Posted in Book review

FO Friday and Book Review: The Serpent of Venice

The Serpent of Venice: A NovelThe Serpent of Venice: A Novel by Christopher Moore
My rating: 3 of 5 stars

Pocket is back, and as irreverent as ever.

We first made Pocket’s acquaintance in Fool, a comic re-imagining of King Lear. (Yeah, I don’t know exactly what magic Authorguy used to pull off that feat, either, but it worked.)

Here, Christopher Moore plunks Pocket down smack dab in the middle of a combination of Othello and The Merchant of Venice, with a little The Cask of Amontillado tossed in for seasoning. Add a mysterious “mermaid” with rather specialized sexual proclivities and a taste for blood, and you’ve got all the right ingredients for the stew entitled The Serpent of Venice: A Novel. And I mean “stew” in a good way: tasty beef and potatoes and carrots and celery and herbs and spices, simmered just long enough for the ingredients to blend and become flavorful.

So, Pocket is in Venice after Cordelia’s untimely death. But because he is who he is, he opens his mouth once too often and finds himself chained to a wall in a dungeon, where he makes the acquaintance of that mermaid. His mates, Drool the Natural and Jeff the Monkey, are imprisoned, as well, albeit elsewhere. Plot points and hijinks ensue as Moore’s mash-up of two of Shakespeare’s most well-known plays, one a comedy, the other a tragedy, unfold their convoluted and, yes, somewhat twisted, plots.

Personally, I never really considered The Merchant of Venice a comedy; it’s awfully dark behind all those lovely speeches. I was pleased to see Moore’s reinvention take some of the sting out of that play’s ending. Regardless, Moore has a gift for seeing the absurd in classic literature, and he uses that gift well here.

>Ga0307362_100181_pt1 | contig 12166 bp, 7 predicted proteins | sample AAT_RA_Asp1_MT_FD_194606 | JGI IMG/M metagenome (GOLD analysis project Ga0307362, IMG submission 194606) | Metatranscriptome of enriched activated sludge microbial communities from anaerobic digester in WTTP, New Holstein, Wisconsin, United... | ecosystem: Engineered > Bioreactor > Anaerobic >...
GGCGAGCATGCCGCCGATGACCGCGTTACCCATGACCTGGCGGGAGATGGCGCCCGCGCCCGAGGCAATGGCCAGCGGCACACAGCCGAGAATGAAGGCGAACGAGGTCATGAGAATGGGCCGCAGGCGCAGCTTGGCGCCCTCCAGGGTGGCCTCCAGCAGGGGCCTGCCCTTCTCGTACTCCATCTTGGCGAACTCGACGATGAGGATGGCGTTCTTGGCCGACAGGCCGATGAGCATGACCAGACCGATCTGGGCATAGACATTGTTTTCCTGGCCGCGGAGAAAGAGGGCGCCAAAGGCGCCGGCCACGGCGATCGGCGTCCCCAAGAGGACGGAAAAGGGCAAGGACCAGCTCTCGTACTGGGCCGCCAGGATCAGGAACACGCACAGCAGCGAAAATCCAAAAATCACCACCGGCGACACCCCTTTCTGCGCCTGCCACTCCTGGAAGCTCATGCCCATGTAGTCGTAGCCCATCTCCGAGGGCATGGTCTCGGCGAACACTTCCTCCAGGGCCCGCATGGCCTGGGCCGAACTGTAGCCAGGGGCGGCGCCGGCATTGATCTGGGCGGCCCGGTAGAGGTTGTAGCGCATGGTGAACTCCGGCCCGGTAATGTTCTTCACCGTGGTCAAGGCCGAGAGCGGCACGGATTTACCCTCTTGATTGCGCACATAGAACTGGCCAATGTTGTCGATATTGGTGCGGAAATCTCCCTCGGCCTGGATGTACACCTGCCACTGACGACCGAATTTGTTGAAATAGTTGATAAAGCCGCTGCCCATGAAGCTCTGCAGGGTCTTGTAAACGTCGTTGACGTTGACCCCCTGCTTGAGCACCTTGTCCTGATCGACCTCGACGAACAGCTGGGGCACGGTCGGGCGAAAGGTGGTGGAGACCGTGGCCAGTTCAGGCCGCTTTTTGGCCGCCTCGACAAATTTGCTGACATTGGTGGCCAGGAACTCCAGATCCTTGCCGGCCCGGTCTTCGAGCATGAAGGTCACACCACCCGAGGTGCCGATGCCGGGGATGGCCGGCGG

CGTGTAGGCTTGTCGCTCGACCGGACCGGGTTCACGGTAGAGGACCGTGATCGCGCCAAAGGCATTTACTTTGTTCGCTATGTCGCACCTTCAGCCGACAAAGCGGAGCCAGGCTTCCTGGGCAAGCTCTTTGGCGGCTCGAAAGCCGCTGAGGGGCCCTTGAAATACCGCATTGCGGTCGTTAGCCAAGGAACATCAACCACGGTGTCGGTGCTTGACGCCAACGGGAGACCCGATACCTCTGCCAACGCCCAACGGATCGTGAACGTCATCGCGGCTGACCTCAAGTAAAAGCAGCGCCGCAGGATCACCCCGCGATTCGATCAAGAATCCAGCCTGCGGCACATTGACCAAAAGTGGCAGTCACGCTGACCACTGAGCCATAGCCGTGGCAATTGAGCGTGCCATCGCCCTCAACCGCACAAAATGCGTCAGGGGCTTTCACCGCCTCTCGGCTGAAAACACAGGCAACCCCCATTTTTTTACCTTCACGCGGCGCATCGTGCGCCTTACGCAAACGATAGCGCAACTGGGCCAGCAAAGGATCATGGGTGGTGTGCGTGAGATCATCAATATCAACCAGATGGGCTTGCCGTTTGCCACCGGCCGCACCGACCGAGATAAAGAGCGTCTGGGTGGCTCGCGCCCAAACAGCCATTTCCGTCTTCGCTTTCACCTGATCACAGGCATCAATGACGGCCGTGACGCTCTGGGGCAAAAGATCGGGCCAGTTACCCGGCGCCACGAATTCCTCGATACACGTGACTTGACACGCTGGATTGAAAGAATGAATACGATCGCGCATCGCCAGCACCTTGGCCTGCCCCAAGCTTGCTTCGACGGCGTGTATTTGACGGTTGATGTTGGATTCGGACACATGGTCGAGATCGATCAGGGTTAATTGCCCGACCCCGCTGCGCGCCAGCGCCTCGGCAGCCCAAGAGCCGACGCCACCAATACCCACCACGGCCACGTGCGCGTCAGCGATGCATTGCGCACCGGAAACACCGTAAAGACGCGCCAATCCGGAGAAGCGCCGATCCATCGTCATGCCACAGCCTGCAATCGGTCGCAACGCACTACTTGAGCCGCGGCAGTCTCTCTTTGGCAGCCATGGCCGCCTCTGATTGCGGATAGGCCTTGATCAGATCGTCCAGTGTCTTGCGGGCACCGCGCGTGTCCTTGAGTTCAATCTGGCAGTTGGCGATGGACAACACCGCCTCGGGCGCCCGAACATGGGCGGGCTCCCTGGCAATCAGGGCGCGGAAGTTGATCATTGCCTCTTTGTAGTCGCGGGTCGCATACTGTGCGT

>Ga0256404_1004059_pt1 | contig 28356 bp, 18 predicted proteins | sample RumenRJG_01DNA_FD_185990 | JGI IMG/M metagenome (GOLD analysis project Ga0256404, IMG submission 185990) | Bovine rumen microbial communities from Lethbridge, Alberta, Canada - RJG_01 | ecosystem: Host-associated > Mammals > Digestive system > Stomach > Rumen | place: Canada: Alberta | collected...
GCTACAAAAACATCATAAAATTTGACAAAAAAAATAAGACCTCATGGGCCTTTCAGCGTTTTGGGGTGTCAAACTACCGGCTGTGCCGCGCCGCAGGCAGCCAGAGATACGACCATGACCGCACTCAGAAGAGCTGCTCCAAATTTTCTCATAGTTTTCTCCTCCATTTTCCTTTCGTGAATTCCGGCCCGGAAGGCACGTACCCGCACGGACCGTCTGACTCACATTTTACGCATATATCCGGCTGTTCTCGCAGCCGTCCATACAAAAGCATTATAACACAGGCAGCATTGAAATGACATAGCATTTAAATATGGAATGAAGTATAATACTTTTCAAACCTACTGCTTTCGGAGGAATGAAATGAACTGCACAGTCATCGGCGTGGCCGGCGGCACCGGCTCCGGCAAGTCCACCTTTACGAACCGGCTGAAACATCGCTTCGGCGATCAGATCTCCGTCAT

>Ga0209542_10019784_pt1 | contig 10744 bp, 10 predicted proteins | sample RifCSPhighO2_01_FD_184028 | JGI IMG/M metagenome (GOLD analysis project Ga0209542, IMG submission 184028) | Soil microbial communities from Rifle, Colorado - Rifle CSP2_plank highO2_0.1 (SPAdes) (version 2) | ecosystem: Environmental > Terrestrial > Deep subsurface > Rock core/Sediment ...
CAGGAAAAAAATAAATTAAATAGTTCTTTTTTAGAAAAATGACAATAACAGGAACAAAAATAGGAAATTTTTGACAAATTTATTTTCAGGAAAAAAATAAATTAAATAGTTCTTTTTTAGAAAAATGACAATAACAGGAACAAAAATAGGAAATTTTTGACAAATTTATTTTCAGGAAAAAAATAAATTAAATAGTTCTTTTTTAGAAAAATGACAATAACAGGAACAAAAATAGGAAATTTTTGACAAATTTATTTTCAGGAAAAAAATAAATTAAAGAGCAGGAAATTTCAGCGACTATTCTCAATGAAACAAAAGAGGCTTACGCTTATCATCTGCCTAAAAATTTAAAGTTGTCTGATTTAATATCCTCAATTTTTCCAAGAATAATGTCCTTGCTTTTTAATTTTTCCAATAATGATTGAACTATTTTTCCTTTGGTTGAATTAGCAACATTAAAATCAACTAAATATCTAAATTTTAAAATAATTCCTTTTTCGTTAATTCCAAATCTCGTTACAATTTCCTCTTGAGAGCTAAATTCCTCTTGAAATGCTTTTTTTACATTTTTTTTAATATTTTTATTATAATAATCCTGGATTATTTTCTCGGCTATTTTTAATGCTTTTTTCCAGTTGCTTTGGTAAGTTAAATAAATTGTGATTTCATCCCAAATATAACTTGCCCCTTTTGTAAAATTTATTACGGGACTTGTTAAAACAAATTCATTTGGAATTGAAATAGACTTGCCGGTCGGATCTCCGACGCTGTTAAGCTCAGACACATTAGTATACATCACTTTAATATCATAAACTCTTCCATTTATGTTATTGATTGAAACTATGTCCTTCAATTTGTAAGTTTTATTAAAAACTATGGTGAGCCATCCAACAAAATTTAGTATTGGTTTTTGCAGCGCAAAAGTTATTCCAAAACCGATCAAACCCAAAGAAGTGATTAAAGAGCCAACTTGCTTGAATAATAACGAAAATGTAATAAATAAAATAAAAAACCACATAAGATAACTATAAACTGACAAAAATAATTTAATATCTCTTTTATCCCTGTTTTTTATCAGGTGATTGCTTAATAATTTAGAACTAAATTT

That said, I’m giving three stars for “I liked it” only because Goodreads doesn’t allow half-stars. It’s a 3-1/2 star, enjoyable, fluffy read. With lots of bad language and sex. So, yeah, for mature audiences only.

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7cde9-fofridayYes, my entry for FO Friday is a finished book. Wanna make something of it? I thought not. So, why don’t you click on the badge over there, instead, to see what other folks have finished this week?

Posted in Book review

Book review: Breathers: A Zombie’s Lament by S.G. Browne

Breathers: A Zombie's Lament
Breathers: A Zombie’s Lament by S.G. Browne
My rating: 4 of 5 stars

Andy Warner is having a rough time. Not only did he not survive the car crash that also killed his wife, he reanimated without her and, as a result of his death, he’s not allowed to hold a job; he no longer has custody of his daughter (and must never let her know he came back); he must observe a curfew, stay away from the living (the Breathers), and never ever ever defend himself against the constant abuse he receives triggered by the mere fact of his existence. Oh, and he lives in his parents’ basement while his mother supports the stock price of Glade and Lysol in an effort to keep the stench of his decomposition down, and his father daily threatens to sell him to a research facility because Andy didn’t have the sense to stay dead.

Zombies have no civil rights.

What Andy does have is a support group, Undead Anonymous, and some new friends, including Rita, who sparks a renewed and guilt-inducing interest in romance even while Andy grieves over his lost wife, and Ray, who introduces him to his special homemade preserved “venison”, which Andy thinks might taste better than anything he ever ate while living, and certainly better than anything he’s consumed after death.

Andy also has a sharp interest in his loss of citizenship, and he protests this loss with progressively more visible actions which land him in the local animal shelter on several occasions, waiting for his reluctant parents to even more reluctantly bail him out.

And then, surprisingly, he starts to heal from the injuries he received in the car crash that killed R.I.P. Review Sitehim.

S.G. Browne’s debut novel works on multiple levels: as a rip-roaring comedy and as social satire; as sheer entertainment and a commentary on class, injustice, and the stratification of society, living and dead. It’s hilarious and heartbreaking at the same time, sometimes even in the same sentence.

Read this and you’ll never watch The Night of the Living Dead again without maybe possibly cheering for the zombies.

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This book was read as part of R.I.P VIII, Peril the First Challenge. Click that badge up there that says “Review Site” to see other participants and their reviews.
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